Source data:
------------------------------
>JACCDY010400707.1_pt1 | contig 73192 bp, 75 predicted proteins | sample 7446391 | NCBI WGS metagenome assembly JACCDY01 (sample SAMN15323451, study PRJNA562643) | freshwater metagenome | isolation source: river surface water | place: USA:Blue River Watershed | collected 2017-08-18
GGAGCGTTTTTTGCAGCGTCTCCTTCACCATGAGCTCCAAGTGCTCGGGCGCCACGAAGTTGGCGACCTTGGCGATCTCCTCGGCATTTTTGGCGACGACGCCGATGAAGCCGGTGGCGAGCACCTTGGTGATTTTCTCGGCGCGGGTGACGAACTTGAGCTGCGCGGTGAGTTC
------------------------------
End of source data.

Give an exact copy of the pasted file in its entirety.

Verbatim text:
>JACCDY010400707.1_pt1 | contig 73192 bp, 75 predicted proteins | sample 7446391 | NCBI WGS metagenome assembly JACCDY01 (sample SAMN15323451, study PRJNA562643) | freshwater metagenome | isolation source: river surface water | place: USA:Blue River Watershed | collected 2017-08-18
GGAGCGTTTTTTGCAGCGTCTCCTTCACCATGAGCTCCAAGTGCTCGGGCGCCACGAAGTTGGCGACCTTGGCGATCTCCTCGGCATTTTTGGCGACGACGCCGATGAAGCCGGTGGCGAGCACCTTGGTGATTTTCTCGGCGCGGGTGACGAACTTGAGCTGCGCGGTGAGTTC